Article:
“Idaho Business Review reports the number of bank-owned homes for sale in southwest Idaho dropped almost 20 percent from February through the end of March. ‘This fact is worth mentioning since foreclosure sales are still occurring, and the vast majority of properties are going back to the lender, but there haven’t been that many REO sales to account for the decline,’ Idaho Data Providers President Charlie Nate said in the report. ‘This is evidence that lenders are holding REOs off the market and probably renting them for a while to help keep the market stable.’”

The Juneau Empire in Alaska. “Assessment data the city has collected and calculated has found that in 2011, housing sale prices in Juneau reached an all time high. In 2008 the median value for single-family homes was $318,000. That number dropped and hovered just above $308,000 for three years, and in 2012 the median value has risen to $332,000. City Finance Director Craig Duncan said the four year trend is a 9.6 percent increase, with an average increase over those years of 2.4 percent per year.”

“‘If you just compare ‘11 to ‘12, it looks like it went up 11 percent,’ Duncan said. ‘But then you would be forgetting it went down for several years.’”

McCleans on British Columbia. “While warnings about a Canadian housing bubble and rising household debt keep piling up, the government of British Columbia appears intent on fuelling the fire. This spring, first-time homebuyers can get a cash-back bonus of up to $10,000 for a newly built home. This ‘tax relief,’ which aims to also ‘assist the residential construction industry,’ will last until 2013. Government stimulus seems like the last thing Vancouver’s market (the priciest in the country) needs.”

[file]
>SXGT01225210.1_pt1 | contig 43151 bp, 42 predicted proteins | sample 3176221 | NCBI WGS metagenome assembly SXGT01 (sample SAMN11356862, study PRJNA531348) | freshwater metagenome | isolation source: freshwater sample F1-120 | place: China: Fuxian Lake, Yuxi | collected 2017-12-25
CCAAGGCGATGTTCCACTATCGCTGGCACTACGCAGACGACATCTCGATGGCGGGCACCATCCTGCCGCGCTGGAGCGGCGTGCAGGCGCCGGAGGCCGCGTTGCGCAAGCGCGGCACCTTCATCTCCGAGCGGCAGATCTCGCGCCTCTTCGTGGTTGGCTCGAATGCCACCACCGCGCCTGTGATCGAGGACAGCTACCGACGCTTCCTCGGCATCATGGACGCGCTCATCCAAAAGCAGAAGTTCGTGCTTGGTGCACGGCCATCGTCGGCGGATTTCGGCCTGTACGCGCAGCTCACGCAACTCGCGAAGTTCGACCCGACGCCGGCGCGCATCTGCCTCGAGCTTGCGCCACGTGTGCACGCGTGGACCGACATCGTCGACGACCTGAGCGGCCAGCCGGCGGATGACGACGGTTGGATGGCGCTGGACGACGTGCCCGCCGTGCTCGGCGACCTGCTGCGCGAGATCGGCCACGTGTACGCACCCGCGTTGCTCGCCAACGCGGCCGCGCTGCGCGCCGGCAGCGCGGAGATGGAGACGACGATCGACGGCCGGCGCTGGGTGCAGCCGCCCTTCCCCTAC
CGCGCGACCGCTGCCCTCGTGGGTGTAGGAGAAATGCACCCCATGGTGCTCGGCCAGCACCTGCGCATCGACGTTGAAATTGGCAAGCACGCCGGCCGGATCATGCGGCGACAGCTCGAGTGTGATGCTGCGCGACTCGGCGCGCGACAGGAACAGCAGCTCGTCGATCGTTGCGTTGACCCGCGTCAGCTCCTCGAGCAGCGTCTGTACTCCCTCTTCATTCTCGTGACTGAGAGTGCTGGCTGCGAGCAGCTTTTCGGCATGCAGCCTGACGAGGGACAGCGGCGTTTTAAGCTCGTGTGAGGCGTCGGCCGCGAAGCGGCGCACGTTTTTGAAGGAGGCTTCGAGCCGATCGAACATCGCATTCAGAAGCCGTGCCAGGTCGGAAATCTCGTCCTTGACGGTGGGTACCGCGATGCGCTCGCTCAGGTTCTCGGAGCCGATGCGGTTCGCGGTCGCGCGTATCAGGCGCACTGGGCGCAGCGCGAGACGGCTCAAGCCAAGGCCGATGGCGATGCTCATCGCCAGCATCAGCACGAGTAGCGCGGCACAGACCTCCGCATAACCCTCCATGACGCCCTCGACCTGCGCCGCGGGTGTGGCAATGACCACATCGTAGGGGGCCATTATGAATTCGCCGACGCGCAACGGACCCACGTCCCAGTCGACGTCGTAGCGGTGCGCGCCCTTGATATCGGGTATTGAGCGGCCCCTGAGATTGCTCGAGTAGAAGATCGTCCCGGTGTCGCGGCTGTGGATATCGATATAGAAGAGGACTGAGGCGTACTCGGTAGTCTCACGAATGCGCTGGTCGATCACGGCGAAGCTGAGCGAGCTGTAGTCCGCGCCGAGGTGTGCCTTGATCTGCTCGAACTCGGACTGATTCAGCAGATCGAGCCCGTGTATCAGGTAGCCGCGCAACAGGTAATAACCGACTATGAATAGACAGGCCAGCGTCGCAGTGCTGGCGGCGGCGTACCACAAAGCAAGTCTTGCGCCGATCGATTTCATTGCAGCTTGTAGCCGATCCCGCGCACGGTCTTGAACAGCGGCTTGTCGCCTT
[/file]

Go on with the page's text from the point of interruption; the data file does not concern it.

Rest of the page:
“Tina Mak, a broker with Coldwell Banker in Vancouver, knows of at least two condo projects that sold out in a matter of hours earlier this year with prices starting well above $500,000. Mak expects a buying boom. Her phone has been ringing off the hook with clients interested in the rebate.”

The Vancouver Courier in British Columbia. “According to last week’s Real Estate Weekly survey, 46 per cent of Lower Mainlanders think now (spring 2012) is a good time to buy a home mainly due to low interest rates. On the supply side, 56 per cent think it’s a good time to sell, mainly due to high prices. But what do they think in China?”

“Now more than ever, Chinese eyes gaze east to places like British Columbia, which has no restrictions on foreign ownership. But anecdotal evidence abounds. Empty homes, bought and mothballed for future sale, decrease housing stock, increase demand and up prices. According to the Real Estate Board of Greater Vancouver, last year the average price of a detached home in Metro Vancouver rose 11.2 per cent to $887,000. On the West Side, the average home price rose 20.7 per cent to $1.99 million.”